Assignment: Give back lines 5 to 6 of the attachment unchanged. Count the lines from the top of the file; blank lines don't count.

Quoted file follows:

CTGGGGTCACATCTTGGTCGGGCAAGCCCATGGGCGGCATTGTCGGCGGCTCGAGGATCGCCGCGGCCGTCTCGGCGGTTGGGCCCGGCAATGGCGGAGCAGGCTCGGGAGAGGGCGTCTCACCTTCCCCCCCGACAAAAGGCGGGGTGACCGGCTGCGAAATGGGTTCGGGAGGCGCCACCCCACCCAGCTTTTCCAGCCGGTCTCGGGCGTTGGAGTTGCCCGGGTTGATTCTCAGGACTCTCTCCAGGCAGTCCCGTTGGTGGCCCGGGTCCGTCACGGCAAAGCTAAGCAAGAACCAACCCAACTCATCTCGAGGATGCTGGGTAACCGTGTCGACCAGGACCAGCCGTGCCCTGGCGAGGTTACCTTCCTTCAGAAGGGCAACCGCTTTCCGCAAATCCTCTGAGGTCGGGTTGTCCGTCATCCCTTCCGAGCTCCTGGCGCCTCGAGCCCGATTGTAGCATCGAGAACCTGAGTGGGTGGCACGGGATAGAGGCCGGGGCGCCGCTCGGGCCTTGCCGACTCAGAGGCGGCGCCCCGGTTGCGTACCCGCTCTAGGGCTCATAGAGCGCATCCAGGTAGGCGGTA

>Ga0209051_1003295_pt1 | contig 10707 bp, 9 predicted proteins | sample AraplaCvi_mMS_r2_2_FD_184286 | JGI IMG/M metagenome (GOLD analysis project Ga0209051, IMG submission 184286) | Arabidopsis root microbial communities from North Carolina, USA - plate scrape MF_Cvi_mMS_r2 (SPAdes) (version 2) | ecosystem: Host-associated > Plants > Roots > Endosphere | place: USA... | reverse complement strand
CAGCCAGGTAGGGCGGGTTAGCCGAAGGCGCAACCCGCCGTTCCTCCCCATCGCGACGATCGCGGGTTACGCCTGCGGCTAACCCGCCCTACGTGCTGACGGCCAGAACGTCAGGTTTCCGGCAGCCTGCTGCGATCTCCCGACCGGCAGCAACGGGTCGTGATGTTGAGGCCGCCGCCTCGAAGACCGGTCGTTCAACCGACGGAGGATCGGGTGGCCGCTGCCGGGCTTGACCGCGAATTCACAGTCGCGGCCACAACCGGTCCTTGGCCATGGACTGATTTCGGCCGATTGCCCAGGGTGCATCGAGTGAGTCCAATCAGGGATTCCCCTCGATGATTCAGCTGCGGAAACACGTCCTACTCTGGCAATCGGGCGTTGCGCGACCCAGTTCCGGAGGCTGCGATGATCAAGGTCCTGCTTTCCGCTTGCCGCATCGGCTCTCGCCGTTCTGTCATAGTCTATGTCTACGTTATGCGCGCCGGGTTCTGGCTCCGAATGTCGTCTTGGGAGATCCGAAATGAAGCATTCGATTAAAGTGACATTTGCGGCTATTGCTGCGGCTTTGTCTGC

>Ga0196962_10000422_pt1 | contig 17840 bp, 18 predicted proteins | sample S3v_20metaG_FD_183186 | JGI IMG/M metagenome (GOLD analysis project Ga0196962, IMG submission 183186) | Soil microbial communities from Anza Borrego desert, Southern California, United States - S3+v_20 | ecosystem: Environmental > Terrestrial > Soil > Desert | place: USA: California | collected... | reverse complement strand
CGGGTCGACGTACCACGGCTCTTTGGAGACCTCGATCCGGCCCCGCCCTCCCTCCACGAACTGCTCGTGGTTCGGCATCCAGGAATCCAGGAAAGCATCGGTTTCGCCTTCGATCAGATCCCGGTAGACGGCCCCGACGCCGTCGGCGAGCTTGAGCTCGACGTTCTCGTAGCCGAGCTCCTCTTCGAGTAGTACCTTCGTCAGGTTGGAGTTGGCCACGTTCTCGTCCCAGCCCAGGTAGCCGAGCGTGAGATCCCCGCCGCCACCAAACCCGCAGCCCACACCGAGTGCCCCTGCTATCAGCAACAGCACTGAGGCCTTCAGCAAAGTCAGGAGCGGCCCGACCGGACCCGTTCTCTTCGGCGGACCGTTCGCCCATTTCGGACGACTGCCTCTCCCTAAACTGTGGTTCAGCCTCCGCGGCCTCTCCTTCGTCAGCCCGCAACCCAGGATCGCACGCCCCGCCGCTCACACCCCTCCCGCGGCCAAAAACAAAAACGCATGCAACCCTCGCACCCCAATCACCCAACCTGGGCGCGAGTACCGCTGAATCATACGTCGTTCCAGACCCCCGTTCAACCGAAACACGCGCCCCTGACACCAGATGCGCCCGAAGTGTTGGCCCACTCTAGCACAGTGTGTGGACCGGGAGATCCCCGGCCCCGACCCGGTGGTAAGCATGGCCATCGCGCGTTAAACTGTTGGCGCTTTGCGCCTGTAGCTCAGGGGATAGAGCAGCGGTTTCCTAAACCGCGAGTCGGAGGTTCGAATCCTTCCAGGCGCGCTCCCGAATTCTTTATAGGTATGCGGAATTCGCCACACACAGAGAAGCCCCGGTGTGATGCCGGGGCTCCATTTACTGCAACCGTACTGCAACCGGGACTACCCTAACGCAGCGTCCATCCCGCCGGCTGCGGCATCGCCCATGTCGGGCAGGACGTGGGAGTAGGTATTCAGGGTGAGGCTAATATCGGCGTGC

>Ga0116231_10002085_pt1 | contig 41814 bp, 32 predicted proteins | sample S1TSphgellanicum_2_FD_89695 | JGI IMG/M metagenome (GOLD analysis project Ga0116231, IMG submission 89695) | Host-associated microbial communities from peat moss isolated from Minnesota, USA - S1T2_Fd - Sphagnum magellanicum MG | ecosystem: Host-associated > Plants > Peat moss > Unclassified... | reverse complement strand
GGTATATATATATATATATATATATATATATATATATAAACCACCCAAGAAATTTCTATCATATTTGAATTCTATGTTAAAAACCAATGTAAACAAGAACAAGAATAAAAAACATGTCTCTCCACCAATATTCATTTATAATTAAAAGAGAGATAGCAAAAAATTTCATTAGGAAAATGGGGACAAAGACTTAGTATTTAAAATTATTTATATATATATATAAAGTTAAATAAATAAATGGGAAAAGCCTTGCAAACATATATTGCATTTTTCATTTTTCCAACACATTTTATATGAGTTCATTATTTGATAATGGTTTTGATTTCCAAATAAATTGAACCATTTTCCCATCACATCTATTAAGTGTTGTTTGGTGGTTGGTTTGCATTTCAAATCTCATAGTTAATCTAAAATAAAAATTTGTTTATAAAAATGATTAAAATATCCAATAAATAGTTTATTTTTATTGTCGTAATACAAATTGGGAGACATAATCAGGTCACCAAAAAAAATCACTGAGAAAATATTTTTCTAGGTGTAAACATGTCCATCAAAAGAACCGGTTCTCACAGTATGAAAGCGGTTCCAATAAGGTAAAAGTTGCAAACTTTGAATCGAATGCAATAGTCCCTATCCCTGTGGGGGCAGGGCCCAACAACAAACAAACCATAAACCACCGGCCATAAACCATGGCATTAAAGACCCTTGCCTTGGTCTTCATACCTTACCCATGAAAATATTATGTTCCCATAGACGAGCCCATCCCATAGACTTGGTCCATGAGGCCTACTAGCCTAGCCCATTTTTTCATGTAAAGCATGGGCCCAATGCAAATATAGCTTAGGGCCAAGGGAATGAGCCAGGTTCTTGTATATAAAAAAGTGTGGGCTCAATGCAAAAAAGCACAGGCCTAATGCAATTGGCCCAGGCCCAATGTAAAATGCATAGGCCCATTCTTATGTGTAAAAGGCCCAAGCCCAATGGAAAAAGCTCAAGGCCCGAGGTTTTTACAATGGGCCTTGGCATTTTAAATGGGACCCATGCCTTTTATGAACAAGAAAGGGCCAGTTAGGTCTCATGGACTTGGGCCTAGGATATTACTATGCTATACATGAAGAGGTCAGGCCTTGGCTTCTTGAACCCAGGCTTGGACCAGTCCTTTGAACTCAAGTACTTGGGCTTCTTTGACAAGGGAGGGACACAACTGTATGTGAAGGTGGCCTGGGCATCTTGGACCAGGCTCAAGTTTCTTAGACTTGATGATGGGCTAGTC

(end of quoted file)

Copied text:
CGGGTCGACGTACCACGGCTCTTTGGAGACCTCGATCCGGCCCCGCCCTCCCTCCACGAACTGCTCGTGGTTCGGCATCCAGGAATCCAGGAAAGCATCGGTTTCGCCTTCGATCAGATCCCGGTAGACGGCCCCGACGCCGTCGGCGAGCTTGAGCTCGACGTTCTCGTAGCCGAGCTCCTCTTCGAGTAGTACCTTCGTCAGGTTGGAGTTGGCCACGTTCTCGTCCCAGCCCAGGTAGCCGAGCGTGAGATCCCCGCCGCCACCAAACCCGCAGCCCACACCGAGTGCCCCTGCTATCAGCAACAGCACTGAGGCCTTCAGCAAAGTCAGGAGCGGCCCGACCGGACCCGTTCTCTTCGGCGGACCGTTCGCCCATTTCGGACGACTGCCTCTCCCTAAACTGTGGTTCAGCCTCCGCGGCCTCTCCTTCGTCAGCCCGCAACCCAGGATCGCACGCCCCGCCGCTCACACCCCTCCCGCGGCCAAAAACAAAAACGCATGCAACCCTCGCACCCCAATCACCCAACCTGGGCGCGAGTACCGCTGAATCATACGTCGTTCCAGACCCCCGTTCAACCGAAACACGCGCCCCTGACACCAGATGCGCCCGAAGTGTTGGCCCACTCTAGCACAGTGTGTGGACCGGGAGATCCCCGGCCCCGACCCGGTGGTAAGCATGGCCATCGCGCGTTAAACTGTTGGCGCTTTGCGCCTGTAGCTCAGGGGATAGAGCAGCGGTTTCCTAAACCGCGAGTCGGAGGTTCGAATCCTTCCAGGCGCGCTCCCGAATTCTTTATAGGTATGCGGAATTCGCCACACACAGAGAAGCCCCGGTGTGATGCCGGGGCTCCATTTACTGCAACCGTACTGCAACCGGGACTACCCTAACGCAGCGTCCATCCCGCCGGCTGCGGCATCGCCCATGTCGGGCAGGACGTGGGAGTAGGTATTCAGGGTGAGGCTAATATCGGCGTGC

>Ga0116231_10002085_pt1 | contig 41814 bp, 32 predicted proteins | sample S1TSphgellanicum_2_FD_89695 | JGI IMG/M metagenome (GOLD analysis project Ga0116231, IMG submission 89695) | Host-associated microbial communities from peat moss isolated from Minnesota, USA - S1T2_Fd - Sphagnum magellanicum MG | ecosystem: Host-associated > Plants > Peat moss > Unclassified... | reverse complement strand